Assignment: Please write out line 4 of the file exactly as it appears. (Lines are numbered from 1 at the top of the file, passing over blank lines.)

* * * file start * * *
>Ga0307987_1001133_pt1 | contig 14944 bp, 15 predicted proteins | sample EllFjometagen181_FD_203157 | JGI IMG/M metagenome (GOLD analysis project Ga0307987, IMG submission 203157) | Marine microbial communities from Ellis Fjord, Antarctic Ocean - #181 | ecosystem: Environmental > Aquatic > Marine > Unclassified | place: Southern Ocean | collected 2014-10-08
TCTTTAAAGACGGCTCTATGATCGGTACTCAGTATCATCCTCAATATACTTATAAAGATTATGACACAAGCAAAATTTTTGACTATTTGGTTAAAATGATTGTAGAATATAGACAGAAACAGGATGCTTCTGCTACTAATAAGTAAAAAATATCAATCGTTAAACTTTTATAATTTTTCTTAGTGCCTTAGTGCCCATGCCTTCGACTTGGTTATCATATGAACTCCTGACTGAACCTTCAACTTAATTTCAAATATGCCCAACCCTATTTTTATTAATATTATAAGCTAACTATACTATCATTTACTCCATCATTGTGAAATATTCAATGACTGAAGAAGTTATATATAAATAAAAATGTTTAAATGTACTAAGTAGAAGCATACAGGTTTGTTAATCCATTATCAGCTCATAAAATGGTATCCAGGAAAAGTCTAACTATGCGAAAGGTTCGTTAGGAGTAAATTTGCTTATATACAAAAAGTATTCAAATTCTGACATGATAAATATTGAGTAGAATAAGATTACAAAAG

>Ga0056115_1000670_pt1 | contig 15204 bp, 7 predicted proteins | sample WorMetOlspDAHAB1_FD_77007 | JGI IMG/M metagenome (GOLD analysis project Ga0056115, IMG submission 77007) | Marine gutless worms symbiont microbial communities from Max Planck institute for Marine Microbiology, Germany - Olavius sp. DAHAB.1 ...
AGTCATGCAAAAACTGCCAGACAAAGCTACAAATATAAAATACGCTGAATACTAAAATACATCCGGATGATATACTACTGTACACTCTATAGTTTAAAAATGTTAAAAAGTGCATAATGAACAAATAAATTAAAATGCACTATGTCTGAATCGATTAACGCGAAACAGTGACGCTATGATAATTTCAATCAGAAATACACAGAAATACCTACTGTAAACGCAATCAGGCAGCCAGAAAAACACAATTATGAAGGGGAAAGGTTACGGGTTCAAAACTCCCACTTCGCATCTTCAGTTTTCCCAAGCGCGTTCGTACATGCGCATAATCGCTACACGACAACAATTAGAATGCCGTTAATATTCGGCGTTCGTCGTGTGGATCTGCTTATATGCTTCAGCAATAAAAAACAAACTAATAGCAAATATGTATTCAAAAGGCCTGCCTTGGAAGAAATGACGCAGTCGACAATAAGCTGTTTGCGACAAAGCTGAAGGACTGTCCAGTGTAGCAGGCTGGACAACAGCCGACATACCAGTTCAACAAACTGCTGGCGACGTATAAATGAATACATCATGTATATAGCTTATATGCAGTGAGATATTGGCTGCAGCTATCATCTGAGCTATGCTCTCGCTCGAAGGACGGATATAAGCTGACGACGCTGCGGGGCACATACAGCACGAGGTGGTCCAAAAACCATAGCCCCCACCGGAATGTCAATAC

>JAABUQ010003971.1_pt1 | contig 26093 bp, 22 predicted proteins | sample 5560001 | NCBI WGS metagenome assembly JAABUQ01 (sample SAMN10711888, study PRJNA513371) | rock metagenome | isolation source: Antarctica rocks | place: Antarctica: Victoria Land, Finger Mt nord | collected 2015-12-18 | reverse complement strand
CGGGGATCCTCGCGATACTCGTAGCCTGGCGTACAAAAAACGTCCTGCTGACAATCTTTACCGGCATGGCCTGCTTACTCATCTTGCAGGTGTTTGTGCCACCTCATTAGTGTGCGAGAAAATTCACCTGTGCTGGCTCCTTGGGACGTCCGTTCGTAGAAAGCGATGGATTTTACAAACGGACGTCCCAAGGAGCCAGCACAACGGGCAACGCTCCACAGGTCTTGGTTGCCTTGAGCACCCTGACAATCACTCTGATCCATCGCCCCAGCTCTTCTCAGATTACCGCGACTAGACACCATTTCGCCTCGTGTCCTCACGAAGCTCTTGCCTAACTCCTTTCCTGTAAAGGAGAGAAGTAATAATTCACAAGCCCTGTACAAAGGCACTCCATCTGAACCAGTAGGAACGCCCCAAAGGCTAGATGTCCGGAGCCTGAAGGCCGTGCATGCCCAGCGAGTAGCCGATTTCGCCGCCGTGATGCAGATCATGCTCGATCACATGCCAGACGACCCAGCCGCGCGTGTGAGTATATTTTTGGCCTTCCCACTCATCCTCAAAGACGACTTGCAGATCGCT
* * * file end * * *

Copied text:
AGTCATGCAAAAACTGCCAGACAAAGCTACAAATATAAAATACGCTGAATACTAAAATACATCCGGATGATATACTACTGTACACTCTATAGTTTAAAAATGTTAAAAAGTGCATAATGAACAAATAAATTAAAATGCACTATGTCTGAATCGATTAACGCGAAACAGTGACGCTATGATAATTTCAATCAGAAATACACAGAAATACCTACTGTAAACGCAATCAGGCAGCCAGAAAAACACAATTATGAAGGGGAAAGGTTACGGGTTCAAAACTCCCACTTCGCATCTTCAGTTTTCCCAAGCGCGTTCGTACATGCGCATAATCGCTACACGACAACAATTAGAATGCCGTTAATATTCGGCGTTCGTCGTGTGGATCTGCTTATATGCTTCAGCAATAAAAAACAAACTAATAGCAAATATGTATTCAAAAGGCCTGCCTTGGAAGAAATGACGCAGTCGACAATAAGCTGTTTGCGACAAAGCTGAAGGACTGTCCAGTGTAGCAGGCTGGACAACAGCCGACATACCAGTTCAACAAACTGCTGGCGACGTATAAATGAATACATCATGTATATAGCTTATATGCAGTGAGATATTGGCTGCAGCTATCATCTGAGCTATGCTCTCGCTCGAAGGACGGATATAAGCTGACGACGCTGCGGGGCACATACAGCACGAGGTGGTCCAAAAACCATAGCCCCCACCGGAATGTCAATAC